I am a long standing Monty Python fan as well as a big fan of the art of animation. That’s why I was thrilled to learn what Terry Gilliam’s been up to in this week’s The Economist. Here’s Gilliam discussing the difficulties of being non-formula in Hollywood.
To what extent does your reputation as a maverick contribute to the problems you experience?
Hollywood still sees me as someone who won’t be controlled as easily as a young guy straight out of making commercials. They don’t want some ageing hippie who still hasn’t learned to play the game after all these years. And that goes against me sometimes. But it’s not just me. Hollywood has been afraid to take risks for a long time now. All the studios want is a safe pair of hands.
Can you give an example of a studio choosing a “safe pair of hands” over you?
The first Harry Potter film. I was the perfect guy for that movie. They all knew it. J.K. Rowling wanted me to do it; David Heyman, the producer, wanted me to do it. But one guy from Warner’s overruled everyone and Chris Columbus got the gig. I was furious at the time but in hindsight, the level of studio interference on a project that size would have driven me insane.
What effect is Hollywood’s “safe” approach having on audiences?
The longer you keep churning out this production-line crap, the more audiences are going to like it—and need it. There’s an element of security provided by re-makes and re-hashes. We’re at the stage where audiences just want to know that everything will be the same. Maybe it’s because the world has become so diffused and unclear that people just want to go back to what they know over and over again. People need to reassure themselves that Spider-Man can still do the things he’s always done.
I’ve developed a fascination with brain injuries while listening to a NPR series on all the problems that Football players appear to develop midlife. Then there’s the the huge number of brain trauma patients coming out of our military these days. Here’s an interesting article at The Atlantic on how a blow to the head some times creates a genius. Warning! Do not try this at HOME!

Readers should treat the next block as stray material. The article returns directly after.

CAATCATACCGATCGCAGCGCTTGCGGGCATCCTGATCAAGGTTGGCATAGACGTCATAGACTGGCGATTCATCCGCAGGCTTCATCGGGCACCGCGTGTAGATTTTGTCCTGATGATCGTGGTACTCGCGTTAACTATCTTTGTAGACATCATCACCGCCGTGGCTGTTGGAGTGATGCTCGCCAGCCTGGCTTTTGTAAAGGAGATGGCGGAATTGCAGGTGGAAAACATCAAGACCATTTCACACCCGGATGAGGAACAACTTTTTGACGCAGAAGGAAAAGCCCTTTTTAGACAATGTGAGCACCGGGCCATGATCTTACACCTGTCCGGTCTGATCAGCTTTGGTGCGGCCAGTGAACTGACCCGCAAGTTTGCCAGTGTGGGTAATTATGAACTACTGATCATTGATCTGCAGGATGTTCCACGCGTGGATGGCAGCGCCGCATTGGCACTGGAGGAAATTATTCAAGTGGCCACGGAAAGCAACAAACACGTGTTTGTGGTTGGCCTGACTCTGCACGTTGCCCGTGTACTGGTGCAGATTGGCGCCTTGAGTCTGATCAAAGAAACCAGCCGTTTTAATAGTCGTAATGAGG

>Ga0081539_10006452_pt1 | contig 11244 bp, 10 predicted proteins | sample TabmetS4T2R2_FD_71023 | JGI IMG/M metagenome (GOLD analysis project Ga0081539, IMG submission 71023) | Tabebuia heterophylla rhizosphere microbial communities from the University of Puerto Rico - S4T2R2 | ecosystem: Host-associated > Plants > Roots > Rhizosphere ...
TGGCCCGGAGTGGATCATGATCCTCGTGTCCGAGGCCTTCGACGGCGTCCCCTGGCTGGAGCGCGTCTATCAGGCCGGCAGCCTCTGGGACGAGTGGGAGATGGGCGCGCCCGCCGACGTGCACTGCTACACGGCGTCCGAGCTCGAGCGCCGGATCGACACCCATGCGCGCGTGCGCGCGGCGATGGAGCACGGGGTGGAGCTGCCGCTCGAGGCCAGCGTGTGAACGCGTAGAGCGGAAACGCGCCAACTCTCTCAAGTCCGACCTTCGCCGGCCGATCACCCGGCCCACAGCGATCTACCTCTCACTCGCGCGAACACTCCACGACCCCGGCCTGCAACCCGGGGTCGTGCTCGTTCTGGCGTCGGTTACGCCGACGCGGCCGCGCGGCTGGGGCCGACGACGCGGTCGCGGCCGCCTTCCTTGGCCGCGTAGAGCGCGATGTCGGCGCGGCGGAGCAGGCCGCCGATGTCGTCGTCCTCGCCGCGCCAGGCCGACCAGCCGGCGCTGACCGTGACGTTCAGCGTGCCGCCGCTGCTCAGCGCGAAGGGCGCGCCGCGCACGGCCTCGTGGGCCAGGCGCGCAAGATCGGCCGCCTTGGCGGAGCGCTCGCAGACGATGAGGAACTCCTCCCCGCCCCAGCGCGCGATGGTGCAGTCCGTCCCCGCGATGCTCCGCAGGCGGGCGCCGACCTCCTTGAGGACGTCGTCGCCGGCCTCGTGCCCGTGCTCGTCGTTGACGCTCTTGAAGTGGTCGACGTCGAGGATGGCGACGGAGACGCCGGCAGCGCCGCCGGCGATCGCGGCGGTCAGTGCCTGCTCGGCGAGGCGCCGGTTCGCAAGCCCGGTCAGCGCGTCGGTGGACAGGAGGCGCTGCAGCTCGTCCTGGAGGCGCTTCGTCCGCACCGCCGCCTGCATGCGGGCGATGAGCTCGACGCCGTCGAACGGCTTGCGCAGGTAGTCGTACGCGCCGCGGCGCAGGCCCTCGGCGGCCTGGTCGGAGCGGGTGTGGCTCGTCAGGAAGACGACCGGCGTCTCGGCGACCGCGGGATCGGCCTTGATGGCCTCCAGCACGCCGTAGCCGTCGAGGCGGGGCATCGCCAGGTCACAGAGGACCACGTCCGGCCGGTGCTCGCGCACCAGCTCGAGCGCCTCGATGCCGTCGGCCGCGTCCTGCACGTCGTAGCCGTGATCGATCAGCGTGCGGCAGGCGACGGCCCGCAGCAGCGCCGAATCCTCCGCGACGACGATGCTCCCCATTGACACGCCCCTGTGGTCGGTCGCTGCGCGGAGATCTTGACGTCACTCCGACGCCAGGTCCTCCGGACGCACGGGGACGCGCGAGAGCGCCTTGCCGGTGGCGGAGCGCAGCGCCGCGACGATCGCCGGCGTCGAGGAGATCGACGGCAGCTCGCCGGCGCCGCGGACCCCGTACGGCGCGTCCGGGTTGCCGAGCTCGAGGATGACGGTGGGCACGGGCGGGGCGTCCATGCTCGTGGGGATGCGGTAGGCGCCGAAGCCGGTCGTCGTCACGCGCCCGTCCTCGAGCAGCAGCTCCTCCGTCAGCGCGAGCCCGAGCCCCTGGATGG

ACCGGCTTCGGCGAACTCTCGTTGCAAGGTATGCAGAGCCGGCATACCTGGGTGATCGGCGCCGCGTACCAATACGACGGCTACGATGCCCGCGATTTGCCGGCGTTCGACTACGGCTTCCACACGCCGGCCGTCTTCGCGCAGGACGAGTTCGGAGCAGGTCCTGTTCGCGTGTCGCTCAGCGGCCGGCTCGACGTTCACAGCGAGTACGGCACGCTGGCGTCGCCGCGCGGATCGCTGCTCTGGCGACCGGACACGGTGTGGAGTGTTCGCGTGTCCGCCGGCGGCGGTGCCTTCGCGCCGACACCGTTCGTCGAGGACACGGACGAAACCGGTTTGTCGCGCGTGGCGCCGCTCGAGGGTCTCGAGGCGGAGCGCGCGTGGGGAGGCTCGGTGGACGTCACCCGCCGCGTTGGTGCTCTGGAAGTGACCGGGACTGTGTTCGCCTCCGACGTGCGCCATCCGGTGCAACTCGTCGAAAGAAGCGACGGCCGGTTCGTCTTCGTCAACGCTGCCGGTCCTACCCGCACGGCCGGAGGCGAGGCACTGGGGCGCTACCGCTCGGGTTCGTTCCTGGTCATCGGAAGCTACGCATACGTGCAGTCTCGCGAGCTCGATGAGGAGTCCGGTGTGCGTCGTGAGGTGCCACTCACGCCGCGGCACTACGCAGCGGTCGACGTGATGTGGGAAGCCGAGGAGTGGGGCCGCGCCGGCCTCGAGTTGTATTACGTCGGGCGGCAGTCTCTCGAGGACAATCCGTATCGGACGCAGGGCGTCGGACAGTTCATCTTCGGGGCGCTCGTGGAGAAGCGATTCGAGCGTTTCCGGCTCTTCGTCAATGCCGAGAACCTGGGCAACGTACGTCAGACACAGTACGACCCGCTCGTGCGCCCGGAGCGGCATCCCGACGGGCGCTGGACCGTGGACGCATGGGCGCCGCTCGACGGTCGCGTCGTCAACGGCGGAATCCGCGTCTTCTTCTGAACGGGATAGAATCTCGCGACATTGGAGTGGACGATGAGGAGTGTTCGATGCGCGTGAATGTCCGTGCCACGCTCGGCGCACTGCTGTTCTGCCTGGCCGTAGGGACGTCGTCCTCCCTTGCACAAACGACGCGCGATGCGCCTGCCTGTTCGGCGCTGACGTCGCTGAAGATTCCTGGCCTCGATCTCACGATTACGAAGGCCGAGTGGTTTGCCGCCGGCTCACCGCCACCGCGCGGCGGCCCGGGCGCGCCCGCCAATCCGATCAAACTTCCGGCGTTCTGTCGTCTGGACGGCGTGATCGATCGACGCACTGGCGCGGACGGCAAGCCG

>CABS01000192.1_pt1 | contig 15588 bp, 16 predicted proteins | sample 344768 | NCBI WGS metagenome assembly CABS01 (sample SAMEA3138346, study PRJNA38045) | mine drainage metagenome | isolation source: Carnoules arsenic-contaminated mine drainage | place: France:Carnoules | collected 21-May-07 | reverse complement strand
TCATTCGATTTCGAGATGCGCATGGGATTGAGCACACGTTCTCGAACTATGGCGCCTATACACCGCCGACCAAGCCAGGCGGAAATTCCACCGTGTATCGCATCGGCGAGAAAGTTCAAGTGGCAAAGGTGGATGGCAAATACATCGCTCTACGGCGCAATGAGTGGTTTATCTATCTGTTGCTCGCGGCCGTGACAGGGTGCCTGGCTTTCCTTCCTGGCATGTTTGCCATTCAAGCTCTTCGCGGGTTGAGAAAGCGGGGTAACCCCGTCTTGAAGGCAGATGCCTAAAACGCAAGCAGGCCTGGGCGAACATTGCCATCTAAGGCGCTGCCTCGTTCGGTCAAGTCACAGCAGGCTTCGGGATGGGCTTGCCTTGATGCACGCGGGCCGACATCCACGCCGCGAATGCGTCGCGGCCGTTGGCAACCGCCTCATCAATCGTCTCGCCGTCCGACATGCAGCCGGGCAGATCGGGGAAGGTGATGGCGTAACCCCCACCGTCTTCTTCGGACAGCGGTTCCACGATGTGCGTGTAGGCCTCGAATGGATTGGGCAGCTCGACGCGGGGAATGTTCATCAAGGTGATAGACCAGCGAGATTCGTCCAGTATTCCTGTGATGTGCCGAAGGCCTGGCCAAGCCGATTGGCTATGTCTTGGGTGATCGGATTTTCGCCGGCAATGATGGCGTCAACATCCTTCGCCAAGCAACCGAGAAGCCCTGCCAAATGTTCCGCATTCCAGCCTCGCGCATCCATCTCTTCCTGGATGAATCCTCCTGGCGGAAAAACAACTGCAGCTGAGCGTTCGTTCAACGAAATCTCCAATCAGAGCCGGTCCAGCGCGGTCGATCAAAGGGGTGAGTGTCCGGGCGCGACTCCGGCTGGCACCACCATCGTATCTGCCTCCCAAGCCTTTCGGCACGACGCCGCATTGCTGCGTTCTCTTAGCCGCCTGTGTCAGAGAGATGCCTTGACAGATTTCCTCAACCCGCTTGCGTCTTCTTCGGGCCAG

For a long time, it was a mystery as to how horses galloped. Did all four hooves at some point leave the ground? Or was one hoof always planted? It wasn’t until the 1880s when a British photographer named Eadweard Muybridge settled the debate with a series of photographs of a horse in midstride. Muybridge took a great interest in capturing the minute details of bodies in motion. The images made him famous.
Muybridge could be obsessive — and eccentric, too. His erratic behavior was blamed on a head injury he’d sustained in a serious stagecoach accident that killed one passenger and wounded all the rest. Now, researchers believe that the crash, which gave Muybridge a permanent brain injury, may actually have been partially responsible for endowing him with his artistic brilliance.
Muybridge may have been what psychiatrists call an acquired savant, somebody with extraordinary talent but who wasn’t born with it and who didn’t learn the skills from someplace else later. In fact, Muybridge’s savant abilities had evidently been buried deep in the recesses of his mind the whole time, and the stagecoach incident had simply unlocked them.
So, that should give you a few interesting things to think about! I’m headed to Colorado on Wednesday so I’ll be a little scarce this week. What’s on your blogging and reading list today?